Part of remaining consistent with students is to have limits in place and express them through body language.
In order to effectively convey meaning with students while remaining calm and consistent, the teacher needs to be aware of their body language. So much of communication is expressed without words, and even the strongest of statements can be undermined through a stance. To convey the idea of “meaning business,” the teacher needs to remain calm and maintain a self-assured stance. This includes a non-smiling, but relaxed face, relaxed but set shoulders, and the entire body (especially feet) pointed toward the individual. If the teacher needs to see a student for misbehavior, this is the stance he or she will assume. If they are working with a student, they will take two relaxing breaths, excuse themselves, and slowly rise. They then begin what is known as the “six second turn.” This involves a full six seconds to turn to face the student. The teacher begins with the head, moving to the shoulders, torso, hips, and feet until they are fully facing the student. They then calmly say the student’s name. Eye contact is important there. The teacher is conveying that they are serious about remaining on task and willing to commit if necessary. There is also no nagging involved, so the students have little opportunity to respond (Jones, 2007).
This is significant because it paves the way for future discipline. By conveying seriousness and calmness, the student is made aware that the teacher is not easily moved. There is no “game” involved. This prevents further disruptions because the student is aware of the teacher’s commitment.
A teacher is helping a student with a problem. From the corner of his eye, he notices student passing notes. He then takes two relaxing breaths, excuses himself from the student he is with, and begins to rise. Taking a full six seconds to turn, he ends up facing the student passing notes with his entire focus directed on him. His face remains calm and body language indicates that he means business. In a non-angry voice, he calls the student’s name.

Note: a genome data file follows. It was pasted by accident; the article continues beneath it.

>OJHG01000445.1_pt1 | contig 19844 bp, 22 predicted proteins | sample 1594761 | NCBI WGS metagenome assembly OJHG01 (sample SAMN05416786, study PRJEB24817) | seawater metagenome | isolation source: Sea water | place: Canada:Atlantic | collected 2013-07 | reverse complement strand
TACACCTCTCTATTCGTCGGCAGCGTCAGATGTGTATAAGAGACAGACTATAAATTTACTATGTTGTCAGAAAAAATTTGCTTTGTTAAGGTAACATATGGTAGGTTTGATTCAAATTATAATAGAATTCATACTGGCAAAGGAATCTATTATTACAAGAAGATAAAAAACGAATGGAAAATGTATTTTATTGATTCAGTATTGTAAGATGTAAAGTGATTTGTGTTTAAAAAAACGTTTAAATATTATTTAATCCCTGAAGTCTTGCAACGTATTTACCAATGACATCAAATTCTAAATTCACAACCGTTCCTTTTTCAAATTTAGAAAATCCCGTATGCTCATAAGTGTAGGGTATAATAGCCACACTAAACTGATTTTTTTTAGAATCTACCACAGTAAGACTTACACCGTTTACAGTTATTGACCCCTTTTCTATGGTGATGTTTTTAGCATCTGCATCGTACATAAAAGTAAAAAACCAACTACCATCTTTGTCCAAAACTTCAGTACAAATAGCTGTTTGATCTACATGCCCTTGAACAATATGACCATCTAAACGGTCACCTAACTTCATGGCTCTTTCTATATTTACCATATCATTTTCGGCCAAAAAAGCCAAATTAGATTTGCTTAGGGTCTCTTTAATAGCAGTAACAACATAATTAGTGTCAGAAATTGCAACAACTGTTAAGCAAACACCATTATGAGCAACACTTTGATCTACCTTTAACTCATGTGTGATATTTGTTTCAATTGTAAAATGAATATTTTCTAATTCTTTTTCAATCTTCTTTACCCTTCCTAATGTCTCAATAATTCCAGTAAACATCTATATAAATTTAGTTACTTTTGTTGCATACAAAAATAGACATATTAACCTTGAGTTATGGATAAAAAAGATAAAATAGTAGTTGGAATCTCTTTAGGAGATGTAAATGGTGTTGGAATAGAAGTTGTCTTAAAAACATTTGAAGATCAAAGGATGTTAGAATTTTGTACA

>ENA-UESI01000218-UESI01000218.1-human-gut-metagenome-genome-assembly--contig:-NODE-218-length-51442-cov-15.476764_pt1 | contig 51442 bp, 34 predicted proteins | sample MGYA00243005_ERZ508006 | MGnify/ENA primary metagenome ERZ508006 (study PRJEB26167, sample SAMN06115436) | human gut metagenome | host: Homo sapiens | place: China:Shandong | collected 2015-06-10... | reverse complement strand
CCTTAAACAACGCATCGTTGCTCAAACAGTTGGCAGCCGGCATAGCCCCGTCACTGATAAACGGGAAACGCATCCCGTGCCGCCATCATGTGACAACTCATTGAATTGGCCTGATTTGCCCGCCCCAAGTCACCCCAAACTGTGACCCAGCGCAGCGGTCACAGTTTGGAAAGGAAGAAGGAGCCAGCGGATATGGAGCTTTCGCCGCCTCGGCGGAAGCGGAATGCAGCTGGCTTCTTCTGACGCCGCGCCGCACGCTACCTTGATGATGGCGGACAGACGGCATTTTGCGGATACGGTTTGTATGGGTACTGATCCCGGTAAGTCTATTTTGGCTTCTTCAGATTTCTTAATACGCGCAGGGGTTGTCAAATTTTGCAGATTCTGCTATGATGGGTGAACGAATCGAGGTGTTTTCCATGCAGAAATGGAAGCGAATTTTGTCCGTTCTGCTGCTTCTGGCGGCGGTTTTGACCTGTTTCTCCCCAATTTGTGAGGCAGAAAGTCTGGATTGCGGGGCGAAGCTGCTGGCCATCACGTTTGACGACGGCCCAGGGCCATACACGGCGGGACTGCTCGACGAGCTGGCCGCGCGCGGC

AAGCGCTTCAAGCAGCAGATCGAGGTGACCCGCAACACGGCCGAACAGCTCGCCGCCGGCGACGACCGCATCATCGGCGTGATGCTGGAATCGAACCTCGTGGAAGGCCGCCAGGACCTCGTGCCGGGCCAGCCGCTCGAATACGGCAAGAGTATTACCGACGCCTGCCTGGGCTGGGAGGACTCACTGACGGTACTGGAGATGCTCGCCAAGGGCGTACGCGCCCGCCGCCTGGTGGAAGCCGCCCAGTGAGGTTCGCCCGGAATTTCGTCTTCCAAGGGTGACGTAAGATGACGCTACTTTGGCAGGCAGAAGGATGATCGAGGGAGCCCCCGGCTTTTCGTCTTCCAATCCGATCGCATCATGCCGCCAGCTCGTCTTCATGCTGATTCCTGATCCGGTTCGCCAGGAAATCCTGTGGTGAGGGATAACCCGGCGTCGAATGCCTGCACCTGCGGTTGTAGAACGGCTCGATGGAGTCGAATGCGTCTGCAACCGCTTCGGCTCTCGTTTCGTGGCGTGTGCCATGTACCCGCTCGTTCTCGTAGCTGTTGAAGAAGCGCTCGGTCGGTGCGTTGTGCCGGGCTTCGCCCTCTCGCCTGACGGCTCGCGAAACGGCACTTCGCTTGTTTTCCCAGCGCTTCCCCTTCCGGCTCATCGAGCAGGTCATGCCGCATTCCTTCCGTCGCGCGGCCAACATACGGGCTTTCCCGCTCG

Body language reveals much more about one’s true feelings than words do. Students are especially keen on picking up on any sign of weakness or inconsistency. Therefore, conveying business is a matter of stance. After completing the six second turn, the teacher’s face should be relaxed, without clenching the jaw. Students may use “trigger mechanisms,” such as a smile or head tilt to break a teacher’s expression. The smile in particular is one that the teacher must be aware of, as it is natural to smile back. The teacher’s face should remain expressionless, with hands relaxed at their side and feet pointed in the direction of the student. Body posture should be relaxed, but proper, to convey confidence. He or she is also maintaining eye contact throughout (Jones, 2007).
This is a particularly difficult concept because it is so natural to conduct rapid movements, especially in something as automatic as turning. However, the very nature of the unexpected makes this tool even more effective. It will take much practice, but I plan to implement this in my own classroom. Not only will it save energy in the present, but time in the future once students know that I am consistent in “meaning business.”
Proverbs 22:6 states to, “train a child in the way that he should go, and when he is old he will not turn from it” (NIV). Remaining consistent and modeling a calm demeanor is one of the greatest tools in child-training. If that child sees these behaviors, he or she is likely to emulate them, thus the role of the educator has been used to aid in this. We have a great responsibility in being teachers, and displaying a Christ-like character is essential.